May 18th, 2016 | Posted by: superadmin
An antiquated tool inventory management system can cost your company a lot of time and manpower. Time-consuming, painstaking inventory management systems, such as those that are paper-based or Excel-based, simply don’t offer the level of functionality and service that automated solutions provide.
Your inventory management system should be working for you – not the other way around. It should be able to pull reports instantaneously, tell you what tools are due for maintenance or certification, and allow you to see which employees have which pieces of equipment. Here are 7 things a tool inventory management system should be doing for your business.
Helping avoid stalled productivity
Your business’ productivity is directly related to your employees having the right tools to get their jobs done. If tools are missing from the tool shed or in need of maintenance, it can result in wasted time and missed deadlines.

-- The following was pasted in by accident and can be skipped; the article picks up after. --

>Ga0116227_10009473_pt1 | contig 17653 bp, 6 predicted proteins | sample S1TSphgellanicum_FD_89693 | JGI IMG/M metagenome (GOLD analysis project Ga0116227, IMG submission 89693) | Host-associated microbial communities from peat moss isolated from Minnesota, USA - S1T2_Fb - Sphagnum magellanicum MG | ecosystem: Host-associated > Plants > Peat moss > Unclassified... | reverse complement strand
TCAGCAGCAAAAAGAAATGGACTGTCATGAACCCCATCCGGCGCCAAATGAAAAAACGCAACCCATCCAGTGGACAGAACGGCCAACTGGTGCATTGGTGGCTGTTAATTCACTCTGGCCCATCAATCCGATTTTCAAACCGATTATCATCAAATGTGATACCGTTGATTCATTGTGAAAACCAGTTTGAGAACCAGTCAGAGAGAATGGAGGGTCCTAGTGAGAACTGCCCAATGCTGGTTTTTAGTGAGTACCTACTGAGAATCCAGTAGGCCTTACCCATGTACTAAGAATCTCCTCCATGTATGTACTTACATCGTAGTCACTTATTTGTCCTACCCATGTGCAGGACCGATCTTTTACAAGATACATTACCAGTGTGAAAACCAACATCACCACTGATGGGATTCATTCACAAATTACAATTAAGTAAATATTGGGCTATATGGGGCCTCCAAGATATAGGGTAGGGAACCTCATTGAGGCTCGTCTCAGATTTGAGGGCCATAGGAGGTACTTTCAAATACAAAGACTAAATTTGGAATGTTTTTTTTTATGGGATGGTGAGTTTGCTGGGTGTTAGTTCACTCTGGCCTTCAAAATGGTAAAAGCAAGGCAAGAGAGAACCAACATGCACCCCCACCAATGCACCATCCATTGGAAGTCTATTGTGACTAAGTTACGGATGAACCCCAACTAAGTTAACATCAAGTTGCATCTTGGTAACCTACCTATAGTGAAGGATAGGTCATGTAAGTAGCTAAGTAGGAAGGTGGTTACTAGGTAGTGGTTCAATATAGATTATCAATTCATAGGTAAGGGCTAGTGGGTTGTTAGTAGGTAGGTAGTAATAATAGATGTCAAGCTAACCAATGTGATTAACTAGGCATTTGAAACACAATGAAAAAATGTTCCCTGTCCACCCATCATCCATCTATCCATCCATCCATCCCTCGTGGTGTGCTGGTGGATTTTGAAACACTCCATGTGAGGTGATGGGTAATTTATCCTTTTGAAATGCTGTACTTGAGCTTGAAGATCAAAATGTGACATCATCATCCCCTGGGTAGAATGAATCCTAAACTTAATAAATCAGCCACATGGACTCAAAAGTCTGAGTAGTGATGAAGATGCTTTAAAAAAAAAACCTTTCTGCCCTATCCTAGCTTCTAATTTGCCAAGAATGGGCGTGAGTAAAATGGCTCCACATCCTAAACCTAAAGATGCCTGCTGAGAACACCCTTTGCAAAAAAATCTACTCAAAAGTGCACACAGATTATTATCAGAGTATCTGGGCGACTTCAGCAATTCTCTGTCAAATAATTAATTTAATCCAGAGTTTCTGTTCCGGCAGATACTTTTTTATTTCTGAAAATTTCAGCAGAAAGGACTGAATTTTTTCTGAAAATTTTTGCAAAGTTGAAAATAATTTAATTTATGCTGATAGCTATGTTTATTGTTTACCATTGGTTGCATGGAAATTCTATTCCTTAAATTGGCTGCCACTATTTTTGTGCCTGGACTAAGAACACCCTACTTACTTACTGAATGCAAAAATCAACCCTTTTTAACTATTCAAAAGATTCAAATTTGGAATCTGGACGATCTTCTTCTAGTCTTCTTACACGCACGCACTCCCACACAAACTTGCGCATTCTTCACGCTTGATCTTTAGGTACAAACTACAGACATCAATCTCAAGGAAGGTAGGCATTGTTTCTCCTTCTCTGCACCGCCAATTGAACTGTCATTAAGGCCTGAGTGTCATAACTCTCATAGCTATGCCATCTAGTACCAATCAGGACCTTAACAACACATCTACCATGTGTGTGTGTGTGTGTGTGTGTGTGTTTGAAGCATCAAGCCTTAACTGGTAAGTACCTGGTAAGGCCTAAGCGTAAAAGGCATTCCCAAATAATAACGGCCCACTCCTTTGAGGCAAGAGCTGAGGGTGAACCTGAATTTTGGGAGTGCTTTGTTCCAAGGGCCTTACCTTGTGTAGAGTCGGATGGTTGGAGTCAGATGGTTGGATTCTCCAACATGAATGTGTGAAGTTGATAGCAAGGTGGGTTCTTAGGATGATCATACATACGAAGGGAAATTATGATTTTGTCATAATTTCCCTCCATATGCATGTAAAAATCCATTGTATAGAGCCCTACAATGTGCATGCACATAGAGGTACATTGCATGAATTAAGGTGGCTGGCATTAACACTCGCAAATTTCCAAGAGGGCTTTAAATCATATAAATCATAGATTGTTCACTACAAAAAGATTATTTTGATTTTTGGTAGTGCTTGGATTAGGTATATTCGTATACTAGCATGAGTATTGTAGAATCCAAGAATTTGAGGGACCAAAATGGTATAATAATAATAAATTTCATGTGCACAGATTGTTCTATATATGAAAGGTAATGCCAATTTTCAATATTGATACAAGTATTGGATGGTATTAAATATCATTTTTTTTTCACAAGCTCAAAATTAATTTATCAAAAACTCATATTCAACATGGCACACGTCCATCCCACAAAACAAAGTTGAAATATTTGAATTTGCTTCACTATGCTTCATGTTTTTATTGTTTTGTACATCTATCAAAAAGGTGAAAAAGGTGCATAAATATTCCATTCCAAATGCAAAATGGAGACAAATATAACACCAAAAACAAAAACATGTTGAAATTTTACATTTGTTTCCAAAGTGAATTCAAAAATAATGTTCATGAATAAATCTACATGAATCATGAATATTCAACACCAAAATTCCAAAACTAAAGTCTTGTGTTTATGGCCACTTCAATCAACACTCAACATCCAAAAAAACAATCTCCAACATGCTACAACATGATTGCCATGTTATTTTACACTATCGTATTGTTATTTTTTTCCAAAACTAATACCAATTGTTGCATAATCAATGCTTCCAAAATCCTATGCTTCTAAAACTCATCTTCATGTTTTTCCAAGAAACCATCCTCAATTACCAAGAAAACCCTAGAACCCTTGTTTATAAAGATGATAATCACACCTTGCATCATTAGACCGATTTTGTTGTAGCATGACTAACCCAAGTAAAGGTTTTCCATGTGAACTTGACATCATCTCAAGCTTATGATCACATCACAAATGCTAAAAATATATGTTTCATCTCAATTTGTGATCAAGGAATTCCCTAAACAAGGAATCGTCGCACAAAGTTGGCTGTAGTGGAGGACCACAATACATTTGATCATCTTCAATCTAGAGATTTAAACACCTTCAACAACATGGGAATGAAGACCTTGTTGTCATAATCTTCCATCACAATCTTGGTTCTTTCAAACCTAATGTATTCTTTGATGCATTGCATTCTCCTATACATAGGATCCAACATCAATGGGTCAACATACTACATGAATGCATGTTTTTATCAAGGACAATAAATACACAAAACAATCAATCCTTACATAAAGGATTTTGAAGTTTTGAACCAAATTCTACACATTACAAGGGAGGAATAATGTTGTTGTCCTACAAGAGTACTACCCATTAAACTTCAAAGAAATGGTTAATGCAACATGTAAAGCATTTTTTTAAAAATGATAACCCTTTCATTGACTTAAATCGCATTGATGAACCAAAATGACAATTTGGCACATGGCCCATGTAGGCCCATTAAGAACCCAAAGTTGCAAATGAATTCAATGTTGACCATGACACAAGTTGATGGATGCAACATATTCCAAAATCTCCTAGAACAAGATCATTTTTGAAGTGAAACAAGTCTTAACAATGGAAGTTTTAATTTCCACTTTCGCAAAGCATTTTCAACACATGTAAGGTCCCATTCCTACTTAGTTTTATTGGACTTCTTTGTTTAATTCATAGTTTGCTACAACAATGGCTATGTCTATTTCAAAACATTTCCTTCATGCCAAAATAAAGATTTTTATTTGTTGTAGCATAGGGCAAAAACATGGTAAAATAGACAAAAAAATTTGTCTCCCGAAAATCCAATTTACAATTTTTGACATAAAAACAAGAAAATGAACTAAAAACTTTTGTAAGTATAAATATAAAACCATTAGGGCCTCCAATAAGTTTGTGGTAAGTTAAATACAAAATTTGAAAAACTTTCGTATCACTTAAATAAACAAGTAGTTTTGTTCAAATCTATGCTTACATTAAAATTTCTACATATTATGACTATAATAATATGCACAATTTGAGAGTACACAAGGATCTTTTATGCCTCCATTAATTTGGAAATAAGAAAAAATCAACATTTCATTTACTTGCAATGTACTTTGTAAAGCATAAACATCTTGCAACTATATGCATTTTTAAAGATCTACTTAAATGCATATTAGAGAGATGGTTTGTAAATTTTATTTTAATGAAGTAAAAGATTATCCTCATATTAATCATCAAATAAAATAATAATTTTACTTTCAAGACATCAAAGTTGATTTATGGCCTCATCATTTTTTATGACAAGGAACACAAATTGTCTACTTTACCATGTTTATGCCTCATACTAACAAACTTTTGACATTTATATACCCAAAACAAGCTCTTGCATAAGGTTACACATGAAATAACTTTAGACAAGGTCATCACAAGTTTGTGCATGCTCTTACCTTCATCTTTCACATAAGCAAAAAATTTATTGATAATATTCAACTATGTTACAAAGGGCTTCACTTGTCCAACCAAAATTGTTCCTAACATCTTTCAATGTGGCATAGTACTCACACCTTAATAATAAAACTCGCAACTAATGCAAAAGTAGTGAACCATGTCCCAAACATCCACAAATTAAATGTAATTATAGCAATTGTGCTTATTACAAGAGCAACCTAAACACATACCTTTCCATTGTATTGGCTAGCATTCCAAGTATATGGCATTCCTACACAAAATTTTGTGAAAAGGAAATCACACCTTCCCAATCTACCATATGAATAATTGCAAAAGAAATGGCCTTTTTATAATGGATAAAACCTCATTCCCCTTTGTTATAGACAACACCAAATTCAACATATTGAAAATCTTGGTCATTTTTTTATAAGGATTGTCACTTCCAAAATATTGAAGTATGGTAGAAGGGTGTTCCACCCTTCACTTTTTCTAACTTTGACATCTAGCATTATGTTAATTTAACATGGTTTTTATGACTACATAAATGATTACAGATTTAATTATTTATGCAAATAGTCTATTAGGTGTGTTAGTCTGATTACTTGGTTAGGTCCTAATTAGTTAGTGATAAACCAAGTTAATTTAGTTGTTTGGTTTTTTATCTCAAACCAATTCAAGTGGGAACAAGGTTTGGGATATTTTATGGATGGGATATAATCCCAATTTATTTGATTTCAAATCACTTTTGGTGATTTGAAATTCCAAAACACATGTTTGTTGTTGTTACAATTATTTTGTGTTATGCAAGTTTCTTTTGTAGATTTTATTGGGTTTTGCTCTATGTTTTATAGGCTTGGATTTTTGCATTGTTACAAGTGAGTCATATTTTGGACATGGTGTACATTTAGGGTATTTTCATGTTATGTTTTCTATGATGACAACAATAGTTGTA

Improving tool utilization
Always having the right tools for a job is imperative, and your inventory management system should be helping achieve this. Trying to get by with the wrong tools can increase the chances of an accident-causing injury or the job taking much longer than usual.
Stolen or lost tools cost your company money, either in the cost of replacing the tools or for lost productivity when the job can’t continue.
Improving the functionality of tools in different locations
An adaptable tool control system that can work on two different levels is a requirement for many construction companies. Your inventory management system should track items shipped to work sites on mobile tool cribs while also tracking tool usage at the job site.
Tracking tool usage in multiple locations
Companies in many different industries need to be able to reliably manage equipment that is located across various jobsites. Having the right tool in the right place at the right time provides exceptional savings in money and time, while contributing to better quality control.
Managing regular maintenance and employee certification